Wilderness, a new exhibition, will bring together fourteen of Australia’s best contemporary painters, including Del Kathryn Barton, Daniel Boyd, Tony Clark, Louise Hearman, Mary Scott, Michael Zavros and Fiona Lowry, to consider how nature and landscape are as entwined in our minds, memories and imaginations as as they are in any empirical fact.
After viewing the work of over 60 young to mid-career painters, Wayne Tunnicliffe, senior curator, contemporary art, selected the theme of wilderness and invited these fourteen artists to participate in this exhibition.
Wilderness is not about observed landscape, but about imagined regions, psychological landscapes, creatures both natural and unnatural, the importance that ideas of the 'wild' still play in our minds and lives, and how we inscribe nature with memory and meaning.
The concept of ‘wilderness’, of a land and nature unspoilt by humankind, only became prevalent as man no longer lived in the wilderness itself and urban life and cultivated nature became demarcated from ‘untouched’ areas. This also removed humankind from this new notion of land, as if to say that only landscape untouched by man was wilderness, the pristine being more valuable than land on which our mark was apparent.
The idea of ‘wilderness’, of an intact nature that predates human intervention, seems to serve an important psychological need, though in reality such areas are virtually non-existent. For the artists in this exhibition, ‘wilderness’ is not an actual place but a desire to explore what nature and the wild means in our minds and imaginations.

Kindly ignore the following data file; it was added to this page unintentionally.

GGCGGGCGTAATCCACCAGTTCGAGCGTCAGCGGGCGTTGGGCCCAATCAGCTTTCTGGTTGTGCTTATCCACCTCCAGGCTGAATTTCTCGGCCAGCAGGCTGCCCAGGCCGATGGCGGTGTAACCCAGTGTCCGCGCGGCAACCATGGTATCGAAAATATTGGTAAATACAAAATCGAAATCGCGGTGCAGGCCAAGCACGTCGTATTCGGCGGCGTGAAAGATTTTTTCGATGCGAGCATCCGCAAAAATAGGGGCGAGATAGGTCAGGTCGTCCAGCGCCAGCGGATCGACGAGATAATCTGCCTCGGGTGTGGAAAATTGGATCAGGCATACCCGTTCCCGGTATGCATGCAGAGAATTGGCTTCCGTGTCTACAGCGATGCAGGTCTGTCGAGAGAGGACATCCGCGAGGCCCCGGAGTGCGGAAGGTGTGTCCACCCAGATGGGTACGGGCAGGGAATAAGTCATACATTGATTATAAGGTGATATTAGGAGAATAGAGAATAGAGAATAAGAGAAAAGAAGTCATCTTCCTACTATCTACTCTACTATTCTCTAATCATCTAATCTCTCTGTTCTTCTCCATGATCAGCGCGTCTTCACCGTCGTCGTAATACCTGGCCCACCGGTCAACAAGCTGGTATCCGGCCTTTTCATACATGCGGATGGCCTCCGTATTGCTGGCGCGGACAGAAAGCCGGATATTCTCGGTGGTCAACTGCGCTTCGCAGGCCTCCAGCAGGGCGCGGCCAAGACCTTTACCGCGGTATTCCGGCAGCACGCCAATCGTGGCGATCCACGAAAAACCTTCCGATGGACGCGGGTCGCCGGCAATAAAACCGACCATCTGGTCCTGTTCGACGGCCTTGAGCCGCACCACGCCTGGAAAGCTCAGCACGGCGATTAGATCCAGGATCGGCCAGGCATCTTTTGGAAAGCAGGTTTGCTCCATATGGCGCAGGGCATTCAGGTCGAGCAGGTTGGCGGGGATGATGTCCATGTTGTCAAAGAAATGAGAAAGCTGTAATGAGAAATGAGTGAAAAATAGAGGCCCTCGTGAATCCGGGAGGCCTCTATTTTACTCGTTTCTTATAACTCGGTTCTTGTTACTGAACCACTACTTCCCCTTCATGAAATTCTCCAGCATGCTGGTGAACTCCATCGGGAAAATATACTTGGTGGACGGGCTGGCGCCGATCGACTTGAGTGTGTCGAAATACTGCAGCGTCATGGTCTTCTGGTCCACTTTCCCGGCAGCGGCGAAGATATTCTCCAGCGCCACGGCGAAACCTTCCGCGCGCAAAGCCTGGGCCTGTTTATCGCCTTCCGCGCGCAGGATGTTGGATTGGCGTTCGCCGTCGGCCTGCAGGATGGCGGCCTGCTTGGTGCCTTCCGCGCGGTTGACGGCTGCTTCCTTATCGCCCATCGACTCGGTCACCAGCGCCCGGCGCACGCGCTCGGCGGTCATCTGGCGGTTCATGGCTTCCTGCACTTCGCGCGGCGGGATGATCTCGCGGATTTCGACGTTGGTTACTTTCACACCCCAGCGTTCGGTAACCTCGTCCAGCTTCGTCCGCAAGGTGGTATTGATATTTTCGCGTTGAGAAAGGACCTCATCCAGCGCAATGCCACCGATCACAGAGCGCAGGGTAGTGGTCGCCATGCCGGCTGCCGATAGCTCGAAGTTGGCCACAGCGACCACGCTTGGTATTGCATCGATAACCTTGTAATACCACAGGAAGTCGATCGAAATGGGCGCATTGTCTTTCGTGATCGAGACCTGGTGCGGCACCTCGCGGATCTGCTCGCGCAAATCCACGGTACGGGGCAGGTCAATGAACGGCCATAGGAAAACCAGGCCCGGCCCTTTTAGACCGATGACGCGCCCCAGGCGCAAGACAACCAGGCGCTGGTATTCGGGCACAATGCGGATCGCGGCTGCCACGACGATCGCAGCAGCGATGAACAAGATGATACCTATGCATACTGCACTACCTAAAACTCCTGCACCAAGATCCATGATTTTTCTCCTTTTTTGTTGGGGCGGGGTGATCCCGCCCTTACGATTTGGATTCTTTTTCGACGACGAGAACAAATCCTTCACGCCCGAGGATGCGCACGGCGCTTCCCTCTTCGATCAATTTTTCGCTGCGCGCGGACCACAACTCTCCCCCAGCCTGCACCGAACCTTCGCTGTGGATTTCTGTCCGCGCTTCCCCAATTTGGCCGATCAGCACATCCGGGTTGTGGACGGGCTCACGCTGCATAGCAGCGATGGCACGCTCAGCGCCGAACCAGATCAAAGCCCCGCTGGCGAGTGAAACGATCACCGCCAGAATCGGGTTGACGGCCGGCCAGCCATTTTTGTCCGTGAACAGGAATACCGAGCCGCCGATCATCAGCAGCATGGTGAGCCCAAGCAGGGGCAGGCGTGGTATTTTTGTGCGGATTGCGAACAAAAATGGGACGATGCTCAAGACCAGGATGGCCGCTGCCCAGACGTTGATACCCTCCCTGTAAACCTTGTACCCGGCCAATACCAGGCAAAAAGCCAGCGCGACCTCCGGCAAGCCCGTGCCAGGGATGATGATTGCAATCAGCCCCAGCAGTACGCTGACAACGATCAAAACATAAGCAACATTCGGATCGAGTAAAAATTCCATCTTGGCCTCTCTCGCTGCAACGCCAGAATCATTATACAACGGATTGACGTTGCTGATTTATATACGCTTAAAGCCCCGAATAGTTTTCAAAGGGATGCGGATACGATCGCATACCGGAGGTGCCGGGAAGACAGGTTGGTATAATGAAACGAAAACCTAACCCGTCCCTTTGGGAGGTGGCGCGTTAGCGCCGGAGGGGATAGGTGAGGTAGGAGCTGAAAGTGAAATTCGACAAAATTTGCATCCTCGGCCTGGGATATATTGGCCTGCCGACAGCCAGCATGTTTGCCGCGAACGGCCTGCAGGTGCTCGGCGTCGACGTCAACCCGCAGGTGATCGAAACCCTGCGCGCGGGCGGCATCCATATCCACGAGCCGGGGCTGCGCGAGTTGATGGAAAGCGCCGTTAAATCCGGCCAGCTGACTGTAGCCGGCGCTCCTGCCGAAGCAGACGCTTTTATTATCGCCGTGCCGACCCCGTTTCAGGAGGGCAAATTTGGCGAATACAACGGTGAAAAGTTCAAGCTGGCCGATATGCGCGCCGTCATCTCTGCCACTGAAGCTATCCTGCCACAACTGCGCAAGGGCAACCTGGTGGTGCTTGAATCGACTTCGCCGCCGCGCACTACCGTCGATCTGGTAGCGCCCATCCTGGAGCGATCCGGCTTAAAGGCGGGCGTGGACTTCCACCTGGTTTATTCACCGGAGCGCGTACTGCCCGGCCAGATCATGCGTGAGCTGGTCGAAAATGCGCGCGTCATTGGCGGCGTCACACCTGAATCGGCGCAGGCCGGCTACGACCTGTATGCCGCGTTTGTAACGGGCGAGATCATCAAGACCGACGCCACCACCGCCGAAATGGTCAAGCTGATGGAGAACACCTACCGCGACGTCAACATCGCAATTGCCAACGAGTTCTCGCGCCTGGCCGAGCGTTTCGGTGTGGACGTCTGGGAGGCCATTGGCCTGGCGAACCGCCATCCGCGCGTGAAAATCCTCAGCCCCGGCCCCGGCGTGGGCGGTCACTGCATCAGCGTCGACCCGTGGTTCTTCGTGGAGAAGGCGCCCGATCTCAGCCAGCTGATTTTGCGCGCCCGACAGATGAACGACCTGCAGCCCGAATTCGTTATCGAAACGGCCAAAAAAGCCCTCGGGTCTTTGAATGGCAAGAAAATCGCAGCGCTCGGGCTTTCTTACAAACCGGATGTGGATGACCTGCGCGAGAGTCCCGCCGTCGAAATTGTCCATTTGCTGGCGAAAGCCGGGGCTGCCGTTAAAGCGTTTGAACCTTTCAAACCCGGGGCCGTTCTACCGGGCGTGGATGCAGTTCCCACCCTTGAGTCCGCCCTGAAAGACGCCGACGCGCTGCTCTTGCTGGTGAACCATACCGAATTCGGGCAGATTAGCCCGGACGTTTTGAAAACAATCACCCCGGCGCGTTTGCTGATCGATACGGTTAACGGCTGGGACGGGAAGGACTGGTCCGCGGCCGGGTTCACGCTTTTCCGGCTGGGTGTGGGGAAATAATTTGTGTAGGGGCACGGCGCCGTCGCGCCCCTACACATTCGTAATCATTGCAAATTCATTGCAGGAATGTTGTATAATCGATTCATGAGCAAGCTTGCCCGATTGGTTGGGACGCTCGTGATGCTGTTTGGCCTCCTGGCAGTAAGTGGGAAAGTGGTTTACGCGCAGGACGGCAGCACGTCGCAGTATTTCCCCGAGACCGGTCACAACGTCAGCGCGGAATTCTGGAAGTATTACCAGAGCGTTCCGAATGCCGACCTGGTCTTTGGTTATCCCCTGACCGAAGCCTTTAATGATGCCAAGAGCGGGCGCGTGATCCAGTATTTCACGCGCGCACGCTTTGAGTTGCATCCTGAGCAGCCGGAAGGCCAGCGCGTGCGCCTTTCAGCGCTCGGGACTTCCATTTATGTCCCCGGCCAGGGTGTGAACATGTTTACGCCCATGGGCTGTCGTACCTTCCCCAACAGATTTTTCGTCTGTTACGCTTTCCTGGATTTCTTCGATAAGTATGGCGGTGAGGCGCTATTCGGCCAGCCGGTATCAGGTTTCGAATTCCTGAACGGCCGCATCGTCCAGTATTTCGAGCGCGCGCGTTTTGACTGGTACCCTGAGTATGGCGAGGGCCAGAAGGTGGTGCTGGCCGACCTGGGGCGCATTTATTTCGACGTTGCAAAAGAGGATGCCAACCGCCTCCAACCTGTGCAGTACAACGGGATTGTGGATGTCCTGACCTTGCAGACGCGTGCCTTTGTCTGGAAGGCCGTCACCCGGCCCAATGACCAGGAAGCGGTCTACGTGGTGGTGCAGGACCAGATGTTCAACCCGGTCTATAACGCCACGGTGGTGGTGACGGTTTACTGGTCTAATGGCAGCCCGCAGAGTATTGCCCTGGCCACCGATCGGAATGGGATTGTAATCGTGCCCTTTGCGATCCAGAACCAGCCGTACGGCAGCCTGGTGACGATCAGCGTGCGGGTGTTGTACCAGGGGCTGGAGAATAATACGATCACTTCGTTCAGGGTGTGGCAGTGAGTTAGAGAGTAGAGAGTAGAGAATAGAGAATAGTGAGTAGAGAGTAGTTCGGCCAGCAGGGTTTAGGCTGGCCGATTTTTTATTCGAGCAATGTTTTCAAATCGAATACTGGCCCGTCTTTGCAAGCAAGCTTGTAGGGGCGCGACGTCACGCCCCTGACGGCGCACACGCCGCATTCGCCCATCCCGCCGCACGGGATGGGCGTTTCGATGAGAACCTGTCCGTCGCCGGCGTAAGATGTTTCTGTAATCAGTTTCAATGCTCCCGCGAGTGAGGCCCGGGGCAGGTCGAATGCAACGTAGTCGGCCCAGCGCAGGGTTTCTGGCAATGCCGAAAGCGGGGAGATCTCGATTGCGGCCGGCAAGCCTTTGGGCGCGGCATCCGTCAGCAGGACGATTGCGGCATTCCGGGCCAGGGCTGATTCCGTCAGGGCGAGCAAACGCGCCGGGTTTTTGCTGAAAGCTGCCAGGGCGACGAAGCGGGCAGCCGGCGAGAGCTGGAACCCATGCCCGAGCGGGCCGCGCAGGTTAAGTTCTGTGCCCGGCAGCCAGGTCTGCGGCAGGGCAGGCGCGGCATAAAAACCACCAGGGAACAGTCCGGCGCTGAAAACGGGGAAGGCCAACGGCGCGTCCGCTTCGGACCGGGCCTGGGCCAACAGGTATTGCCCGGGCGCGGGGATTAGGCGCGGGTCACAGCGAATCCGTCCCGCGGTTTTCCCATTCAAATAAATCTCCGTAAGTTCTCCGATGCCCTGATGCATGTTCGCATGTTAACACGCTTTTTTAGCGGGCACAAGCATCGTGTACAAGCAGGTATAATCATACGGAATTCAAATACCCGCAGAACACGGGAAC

Mary Scott’s paintings are oversized close-ups of a display case of over 700 hummingbirds in the natural history museum in London. Michael Zavros’ meticulously painted miniature landscapes show the highly stylised, formal gardens of the 17th and early 18th centuries in which nature has been subjected to a controlling human will.
Louise Hearman’s paintings also spring from a highly fertile imagination and a somewhat dark subconscious. Together they form a surreal landscape in which disembodied heads hover over clouds, young girls walk into the earth and a bird stands on the ground in front of a giant, gently grimacing mouth.
Del Kathryn Barton’s vast painting We too have been there, though we shall land no more 2009 is over seven metres long and depicts a primordial scene in which glistening plants, beautifully groomed creatures and woodsprite-like figures, which could be male or female, gather around a lake, suggesting a fecund fusion of creation, nature and art.
Whereas the paintings in Wilderness are stylistically diverse, the artists are linked by a common approach to depicting a wild life that is as much within us as ‘out there’. These artists all ask us to look further at the world around us and to question just how natural nature is and what we expect to find when we look at the landscape. These paintings convey a vision of wilderness as firmly located in our psyches as it is any national park or unspoilt tract of land.
The fourteen artists are Del Kathryn Barton, Andrew Browne, Daniel Boyd, Stephen Bush, Tony Clark, Julie Fragar, Louise Hearman, Fiona Lowry, Nigel Milsom, James Morrison, Alex Pittendrigh, Mary Scott, Megan Walch and Michael Zavros.
Wilderness is the first in a new series of biennial exhibitions supported by the Balnaves Foundation. The first considers painting, the second, photography and the third, contemporary sculpture and installation.
The Foundation supports eligible organisations that aim to create a better Australia through education, medicine and the arts with a focus on young people, the disadvantaged, and Indigenous communities.